Want to keep chickens but don't want to build your own coop? Williams Sonoma is selling the Bentley of chicken tractors.

City Chickens have officially gone mainstream. If the idea of building your own coop seems expensive, daunting, and well, impossible, you can now just order one from Williams-Sonoma.

The chicken coops, which are actually chicken tractors because of their mobility, are part of the store’s new agrarian line.  And there are beekeeping supplies there, too, as well as some of the flashiest trowels I have ever laid eyes on.

Now, two of the toniest areas of the good ol’ DF-Dub don’t even allow backyard chickens. But since it’s A-OK in Dallas, how can we keep city chickens classy? Where do we draw the line?

Well, according to an in-the-know Realtor, a recent Oak Lawn Heights sale had the buyers putting a provision in their contract for a super tall and sturdy fence to keep the neighbor’s chicken coop AND GOAT out of sight and out of mind.

“At first I was a little taken back,” said the buyer, “however, I have seen similar stories on the news and Martha Stewart about how the coops can be kept nicely and are safe (from a health standpoint).  As long as there are no roosters, I was not that worried about the noise.”

But what about the goat? A city goat? Well, apparently they are a thing.

What do you think? Should we draw the line at goats, or can urban goat keeping be classy, too?

Shaffer calls his chicken coop "Palais du Poulets"

Clay Stapp & Co. Realtor Alan Shaffer and his partner had heard tons of buzz about backyard chicken keeping making a comeback before they decided to take the plunge. Of course, both Shaffer and his partner, Juan Barreto, had grown up with family birds.

“My grandparents, great grandparents, and later our family took over their flock as they got older,” Shaffer said. “Juan also had a flock growing up in Puerto Rico.”

So it was no big leap to build their own coop in their Kessler Plaza backyard.

Shaffer's backyard has a vegetable garden, a goldfish pond, a rain barrel, and, of course, a chicken coop.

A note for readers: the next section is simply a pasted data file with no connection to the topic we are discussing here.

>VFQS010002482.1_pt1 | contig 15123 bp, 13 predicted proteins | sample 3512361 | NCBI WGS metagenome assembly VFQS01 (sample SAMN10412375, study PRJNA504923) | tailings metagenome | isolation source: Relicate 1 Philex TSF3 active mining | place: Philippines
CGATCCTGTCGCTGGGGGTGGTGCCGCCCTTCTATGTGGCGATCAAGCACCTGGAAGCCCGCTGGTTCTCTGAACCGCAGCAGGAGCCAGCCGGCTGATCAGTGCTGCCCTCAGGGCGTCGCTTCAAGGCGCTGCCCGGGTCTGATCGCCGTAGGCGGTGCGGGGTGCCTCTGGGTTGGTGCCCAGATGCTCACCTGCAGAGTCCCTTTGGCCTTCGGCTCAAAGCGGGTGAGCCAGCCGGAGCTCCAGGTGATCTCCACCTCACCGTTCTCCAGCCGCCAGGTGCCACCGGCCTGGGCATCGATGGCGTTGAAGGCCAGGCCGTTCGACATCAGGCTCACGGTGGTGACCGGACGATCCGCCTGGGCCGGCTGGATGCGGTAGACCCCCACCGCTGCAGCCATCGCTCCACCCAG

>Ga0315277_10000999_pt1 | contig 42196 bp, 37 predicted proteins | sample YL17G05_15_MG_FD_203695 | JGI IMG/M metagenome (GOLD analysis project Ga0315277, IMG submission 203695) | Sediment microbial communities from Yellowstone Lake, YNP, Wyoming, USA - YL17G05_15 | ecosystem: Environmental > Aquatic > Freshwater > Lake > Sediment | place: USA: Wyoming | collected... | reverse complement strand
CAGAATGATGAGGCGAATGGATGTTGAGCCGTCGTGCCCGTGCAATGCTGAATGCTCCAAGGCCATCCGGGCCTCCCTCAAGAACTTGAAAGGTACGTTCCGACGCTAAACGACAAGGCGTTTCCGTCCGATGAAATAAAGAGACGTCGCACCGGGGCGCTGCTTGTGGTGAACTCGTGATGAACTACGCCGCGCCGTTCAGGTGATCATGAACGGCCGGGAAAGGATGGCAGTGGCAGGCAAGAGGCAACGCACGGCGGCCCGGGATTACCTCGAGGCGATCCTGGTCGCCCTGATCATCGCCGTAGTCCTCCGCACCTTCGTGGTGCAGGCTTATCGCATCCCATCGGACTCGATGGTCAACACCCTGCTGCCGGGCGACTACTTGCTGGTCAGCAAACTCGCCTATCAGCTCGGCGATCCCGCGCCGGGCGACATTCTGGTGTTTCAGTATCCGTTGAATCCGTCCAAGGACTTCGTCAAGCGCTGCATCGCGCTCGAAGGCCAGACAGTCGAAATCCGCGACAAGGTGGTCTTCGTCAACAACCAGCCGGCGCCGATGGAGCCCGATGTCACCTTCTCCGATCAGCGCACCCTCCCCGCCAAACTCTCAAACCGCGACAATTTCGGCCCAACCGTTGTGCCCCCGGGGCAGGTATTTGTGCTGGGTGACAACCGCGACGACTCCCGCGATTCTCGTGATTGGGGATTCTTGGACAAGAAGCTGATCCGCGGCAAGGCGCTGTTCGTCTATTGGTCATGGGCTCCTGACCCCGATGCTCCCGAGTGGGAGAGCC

“We just wanted to go greener,” Shaffer said. ” We use the droppings in our compost pile, which feeds our garden. We feed the chickens the excess greens and veggies from the garden.”

Shaffer said they found the plans for Palais du Poulet on BackyardChickens.com. The coop and run, which they built and finished themselves, is pretty amazing. Talk about giving the girls a worthy roost: Cedar shingles, plenty of natural light via hand-cut windows, and top it all of with a coat of Martha Stewart “Barn Red!” Shaffer then literally topped it all off with a chicken weathervane! So classy!

With the chicken coop in place, they just kept getting greener and greener!

“We also put in a rain barrel which we use to water the garden,” Shaffer said. “We put in an apple tree, fig trees, raised bed garden plots and a fish pond — that one’s just for pleasure, not eating the fish!”

Right now, Shaffer — aka The Condo Guy — has five Silver Laced Wyandottes. The chickens are a heritage breed, which has been around since the 1870s. They are truly great birds with wonderful personalities. I should know — I used to have a Golden Laced Wyandotte hen named Effa Manley.

Shaffer has five Silver Laced Wyandotte hens.

“Fresh eggs are amazing,” Shaffer said. “They are so much better than the store-bought ones.  The hens are fun to watch and just have around.”

They don’t keep the girls cooped up all the time, Shaffer said. But when they’re out in the yard, Alan and Juan have to keep a close eye on them.

“They can mess up the garden in a hurry, as Juan found out one day when he left them out overnight while I was out of town,” Shaffer mused. “They had full run of the yard for a couple of hours before going to roost.  He had a mess to clean up before I got home!”

I guess some people still think of chicken keeping as a low-brow country exploit. For instance, in the Park Cities, it’s strictly verboten. But as I see it, Shaffer’s gorgeous coop and beautiful birds can be an asset to a neighborhood.

What do you think?